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Procter & Gamble and Constellation Announce Completion of 50 Megawatt Biomass Cogeneration Facility

Consumer products giant Procter and Gamble has completed a 50 megawatt biomass-fired cogeneration facility at its paper products factory in Albany, Georgia in partnership with retail energy supplier Constellation.

Consumer products giant Procter and Gamble has completed a 50 megawatt biomass-fired cogeneration facility at its paper products factory in Albany, Georgia in partnership with retail energy supplier Constellation.

The new biomass cogeneration facility will produce and sell electricity to the local utility, Georgia Power. Steam from the biomass plant will be provided to the P&G Albany facility which uses steam to dry the Charmin and Bounty paper products the plant produces. 100% of the steam required by the P&G facility will come from the new Constellation facility. Steam is a critical component of the paper production process and is traditionally generated from on site boilers that burn natural gas specifically for the paper drying process.

Excess steam generated will be used to power an 8.5-megawatt steam-to-electricity generator at the Marine Corps Logistics Base in Albany. The multiple use cases for this biomass facility highlight how thinking outside the box can result in the best solution for multiple parties. In this case, Constellation is able to dispose of biomass that would otherwise decay, go to landfill or simply be burned, Constellation is able to generate 50 megawatts (MW) of electricity for the local grid, P&G gets to make use of the heat generated for 100% of the steam it needs and the excess steam is sent off to make more electricity for a nearby military base.


Generating steam from a biomass combustion operation utilizes carbon that is already in the Carbon Cycle as compared to natural gas which takes carbon from below the surface and introduces additional carbon into the atmosphere. The new Constellation facility will make use of locally sourced biomass that would otherwise have been left to decay, be burned, or potentially sent to landfill, including discarded tree tops, limbs, branches and scrap wood from local forestry operations, crop residuals, such as pecan shells and peanut hulls, and mill waste, such as sawdust. Much of this biomass would normally decay, resulting in methane emissions but is instead broken down much more rapidly via combustion.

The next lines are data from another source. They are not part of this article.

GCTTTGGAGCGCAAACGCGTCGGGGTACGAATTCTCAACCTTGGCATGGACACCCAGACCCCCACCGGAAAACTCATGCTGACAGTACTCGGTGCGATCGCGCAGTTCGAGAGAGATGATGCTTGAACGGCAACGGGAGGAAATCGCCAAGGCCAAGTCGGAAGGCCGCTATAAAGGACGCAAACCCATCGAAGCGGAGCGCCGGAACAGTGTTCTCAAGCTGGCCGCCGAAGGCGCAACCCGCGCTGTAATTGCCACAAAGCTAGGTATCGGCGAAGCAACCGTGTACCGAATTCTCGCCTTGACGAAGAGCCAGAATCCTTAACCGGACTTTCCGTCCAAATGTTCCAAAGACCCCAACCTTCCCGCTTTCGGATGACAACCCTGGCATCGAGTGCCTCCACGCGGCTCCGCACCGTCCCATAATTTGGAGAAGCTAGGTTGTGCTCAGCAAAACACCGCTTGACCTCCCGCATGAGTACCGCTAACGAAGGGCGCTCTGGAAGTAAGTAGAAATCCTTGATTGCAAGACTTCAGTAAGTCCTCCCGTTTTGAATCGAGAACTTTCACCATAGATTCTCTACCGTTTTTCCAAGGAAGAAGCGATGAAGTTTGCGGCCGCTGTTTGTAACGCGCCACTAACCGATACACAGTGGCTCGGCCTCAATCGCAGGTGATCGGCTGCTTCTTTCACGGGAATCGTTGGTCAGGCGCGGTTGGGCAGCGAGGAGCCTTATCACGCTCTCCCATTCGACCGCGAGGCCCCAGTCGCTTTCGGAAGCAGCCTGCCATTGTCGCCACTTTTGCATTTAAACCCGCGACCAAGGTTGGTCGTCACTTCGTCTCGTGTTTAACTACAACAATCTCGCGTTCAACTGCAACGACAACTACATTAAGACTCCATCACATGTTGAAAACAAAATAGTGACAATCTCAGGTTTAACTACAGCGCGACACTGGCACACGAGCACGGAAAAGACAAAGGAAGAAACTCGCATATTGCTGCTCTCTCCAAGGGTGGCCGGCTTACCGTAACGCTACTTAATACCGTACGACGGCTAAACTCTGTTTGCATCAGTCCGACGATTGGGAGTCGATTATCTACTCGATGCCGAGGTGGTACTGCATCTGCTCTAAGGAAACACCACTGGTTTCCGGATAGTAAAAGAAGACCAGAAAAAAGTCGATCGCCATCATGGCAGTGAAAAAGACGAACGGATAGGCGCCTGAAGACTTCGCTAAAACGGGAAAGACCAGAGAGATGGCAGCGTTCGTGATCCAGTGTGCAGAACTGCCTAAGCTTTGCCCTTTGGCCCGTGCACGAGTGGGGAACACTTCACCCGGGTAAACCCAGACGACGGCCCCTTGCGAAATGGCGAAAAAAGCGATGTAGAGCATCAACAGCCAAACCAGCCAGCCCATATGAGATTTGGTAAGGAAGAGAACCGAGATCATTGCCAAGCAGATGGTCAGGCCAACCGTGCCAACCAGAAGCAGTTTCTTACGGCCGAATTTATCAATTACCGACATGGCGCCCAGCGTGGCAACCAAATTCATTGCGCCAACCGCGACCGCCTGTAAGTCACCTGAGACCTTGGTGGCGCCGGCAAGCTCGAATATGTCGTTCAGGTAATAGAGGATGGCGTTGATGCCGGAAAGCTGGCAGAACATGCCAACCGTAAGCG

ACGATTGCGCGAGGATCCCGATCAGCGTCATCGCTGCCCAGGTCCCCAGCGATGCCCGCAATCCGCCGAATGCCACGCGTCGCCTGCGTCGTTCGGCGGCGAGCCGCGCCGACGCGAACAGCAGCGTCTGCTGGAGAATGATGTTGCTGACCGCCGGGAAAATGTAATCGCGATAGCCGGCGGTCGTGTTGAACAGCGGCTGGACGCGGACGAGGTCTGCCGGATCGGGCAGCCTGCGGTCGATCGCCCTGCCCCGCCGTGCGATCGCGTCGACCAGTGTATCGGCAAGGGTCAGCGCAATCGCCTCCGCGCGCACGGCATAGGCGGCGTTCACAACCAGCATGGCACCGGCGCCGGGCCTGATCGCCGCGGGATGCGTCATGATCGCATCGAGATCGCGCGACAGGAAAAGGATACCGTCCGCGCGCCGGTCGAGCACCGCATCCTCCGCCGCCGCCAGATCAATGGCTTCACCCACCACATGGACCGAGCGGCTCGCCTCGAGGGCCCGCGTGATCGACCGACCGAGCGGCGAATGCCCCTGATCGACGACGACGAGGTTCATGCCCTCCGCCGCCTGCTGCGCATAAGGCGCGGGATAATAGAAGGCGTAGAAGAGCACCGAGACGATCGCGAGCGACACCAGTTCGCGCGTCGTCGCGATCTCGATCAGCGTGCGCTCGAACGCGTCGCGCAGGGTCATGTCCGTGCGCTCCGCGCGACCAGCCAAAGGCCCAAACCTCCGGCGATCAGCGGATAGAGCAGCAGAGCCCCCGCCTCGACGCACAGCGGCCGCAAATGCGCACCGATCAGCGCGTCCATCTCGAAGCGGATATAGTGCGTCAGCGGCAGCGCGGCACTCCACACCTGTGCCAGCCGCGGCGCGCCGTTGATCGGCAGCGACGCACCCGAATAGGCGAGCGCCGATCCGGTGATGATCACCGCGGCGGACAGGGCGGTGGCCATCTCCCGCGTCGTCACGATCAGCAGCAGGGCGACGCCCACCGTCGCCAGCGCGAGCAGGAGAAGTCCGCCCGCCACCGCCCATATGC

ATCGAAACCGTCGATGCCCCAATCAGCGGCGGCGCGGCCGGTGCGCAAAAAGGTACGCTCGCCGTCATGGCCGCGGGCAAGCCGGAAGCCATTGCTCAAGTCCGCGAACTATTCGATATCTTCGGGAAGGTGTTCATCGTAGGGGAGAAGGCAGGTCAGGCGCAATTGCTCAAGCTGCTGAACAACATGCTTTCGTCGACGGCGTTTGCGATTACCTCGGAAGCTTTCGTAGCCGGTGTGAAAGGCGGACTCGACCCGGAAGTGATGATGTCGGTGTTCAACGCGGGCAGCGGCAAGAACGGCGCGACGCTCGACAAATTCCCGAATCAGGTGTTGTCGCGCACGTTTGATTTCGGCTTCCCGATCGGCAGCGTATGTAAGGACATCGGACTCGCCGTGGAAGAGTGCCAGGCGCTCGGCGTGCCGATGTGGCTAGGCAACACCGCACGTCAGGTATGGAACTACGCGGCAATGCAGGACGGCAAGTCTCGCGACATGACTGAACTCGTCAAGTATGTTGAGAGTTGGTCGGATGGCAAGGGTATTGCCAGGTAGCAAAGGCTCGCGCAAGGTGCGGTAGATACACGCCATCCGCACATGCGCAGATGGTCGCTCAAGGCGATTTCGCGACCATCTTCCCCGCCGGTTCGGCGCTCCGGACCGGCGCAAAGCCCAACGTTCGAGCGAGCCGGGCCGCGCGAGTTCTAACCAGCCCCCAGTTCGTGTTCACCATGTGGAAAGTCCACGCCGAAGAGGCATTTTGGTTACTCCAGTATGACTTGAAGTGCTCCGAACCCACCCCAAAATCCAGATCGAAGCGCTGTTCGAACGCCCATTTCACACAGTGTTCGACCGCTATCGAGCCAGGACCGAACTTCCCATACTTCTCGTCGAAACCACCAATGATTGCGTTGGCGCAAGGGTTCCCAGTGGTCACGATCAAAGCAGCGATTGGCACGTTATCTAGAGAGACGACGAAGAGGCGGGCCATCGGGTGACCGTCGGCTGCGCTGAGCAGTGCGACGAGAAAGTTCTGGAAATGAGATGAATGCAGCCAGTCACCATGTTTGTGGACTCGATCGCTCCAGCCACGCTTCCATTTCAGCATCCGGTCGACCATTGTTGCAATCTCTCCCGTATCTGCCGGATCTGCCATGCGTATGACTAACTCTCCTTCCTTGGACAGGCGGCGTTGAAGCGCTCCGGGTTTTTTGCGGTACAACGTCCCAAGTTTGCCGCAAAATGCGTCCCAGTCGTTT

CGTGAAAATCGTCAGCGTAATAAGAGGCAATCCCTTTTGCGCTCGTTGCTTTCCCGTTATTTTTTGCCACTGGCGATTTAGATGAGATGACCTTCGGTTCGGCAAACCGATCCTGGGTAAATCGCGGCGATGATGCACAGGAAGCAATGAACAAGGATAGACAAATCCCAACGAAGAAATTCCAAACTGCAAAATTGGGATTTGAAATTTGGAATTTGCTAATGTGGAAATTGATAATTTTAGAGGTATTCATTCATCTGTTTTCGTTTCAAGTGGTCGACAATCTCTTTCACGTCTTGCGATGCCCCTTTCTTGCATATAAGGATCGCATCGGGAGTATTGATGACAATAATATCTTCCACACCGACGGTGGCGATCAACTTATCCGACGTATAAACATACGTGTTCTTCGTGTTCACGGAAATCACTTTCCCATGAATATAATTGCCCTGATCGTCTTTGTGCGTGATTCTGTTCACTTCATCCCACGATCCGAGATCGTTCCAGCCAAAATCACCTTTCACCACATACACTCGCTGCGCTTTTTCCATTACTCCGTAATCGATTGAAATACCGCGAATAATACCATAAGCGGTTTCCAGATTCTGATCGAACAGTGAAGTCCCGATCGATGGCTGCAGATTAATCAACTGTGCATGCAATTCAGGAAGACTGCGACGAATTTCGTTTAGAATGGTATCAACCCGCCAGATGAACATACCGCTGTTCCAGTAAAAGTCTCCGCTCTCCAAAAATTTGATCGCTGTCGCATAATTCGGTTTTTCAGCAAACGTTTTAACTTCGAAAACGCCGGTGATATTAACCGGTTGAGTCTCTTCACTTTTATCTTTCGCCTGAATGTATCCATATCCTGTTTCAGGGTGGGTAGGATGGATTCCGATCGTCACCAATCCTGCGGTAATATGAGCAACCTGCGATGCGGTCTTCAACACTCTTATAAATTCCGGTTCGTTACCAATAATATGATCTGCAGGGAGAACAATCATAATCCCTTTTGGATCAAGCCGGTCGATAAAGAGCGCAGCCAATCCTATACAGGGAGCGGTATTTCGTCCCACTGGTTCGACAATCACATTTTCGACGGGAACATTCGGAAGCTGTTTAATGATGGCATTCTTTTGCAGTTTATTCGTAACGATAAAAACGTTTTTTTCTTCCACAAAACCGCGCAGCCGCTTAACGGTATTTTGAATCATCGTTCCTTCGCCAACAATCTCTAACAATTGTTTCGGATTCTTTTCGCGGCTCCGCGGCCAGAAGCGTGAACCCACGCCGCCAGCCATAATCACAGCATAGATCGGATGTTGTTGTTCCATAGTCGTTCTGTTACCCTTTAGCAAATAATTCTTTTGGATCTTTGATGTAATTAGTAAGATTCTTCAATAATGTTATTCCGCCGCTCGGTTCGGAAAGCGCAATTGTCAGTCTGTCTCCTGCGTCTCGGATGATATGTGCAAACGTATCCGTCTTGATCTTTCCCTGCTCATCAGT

“By powering our Bounty and Charmin plant with renewable energy, consumers can feel good about putting these products in their carts,” said Stefano Zenezini, P&G Vice President Product Supply and Sustainability. “We are using our innovative capabilities and those of our external partners to drive meaningful change that is good for the environment and good for business.”


P&G has committed to obtain 30% of its energy from renewable sources by 2020 and the new biomass facility is a large step in that direction, singlehandedly doubling the company’s use of renewable energy. P&G is currently obtaining just under 20% of its energy from renewable sources — a challenging goal considering the energy intensity of manufacturing operations. Utilizing biomass fired cogeneration is one of the best options for delivering the heat needed for paper manufacturing with biogas (aka Renewable Natural Gas) being one of the only other options.

P&G made its first significant step towards its renewables target just under 2 years ago with the announcement that it had contracted the production from an entire wind farm to offset 100% of the electricity used in its laundry detergent business.

Disclosure: I am a former P&G employee and still own company stock.

Source: P&G

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I'm a tech geek passionately in search of actionable ways to reduce the negative impact my life has on the planet, save money and reduce stress. Live intentionally, make conscious decisions, love more, act responsibly, play. The more you know, the less you need. As an activist investor, Kyle owns long term holdings in BYD, SolarEdge, and Tesla.


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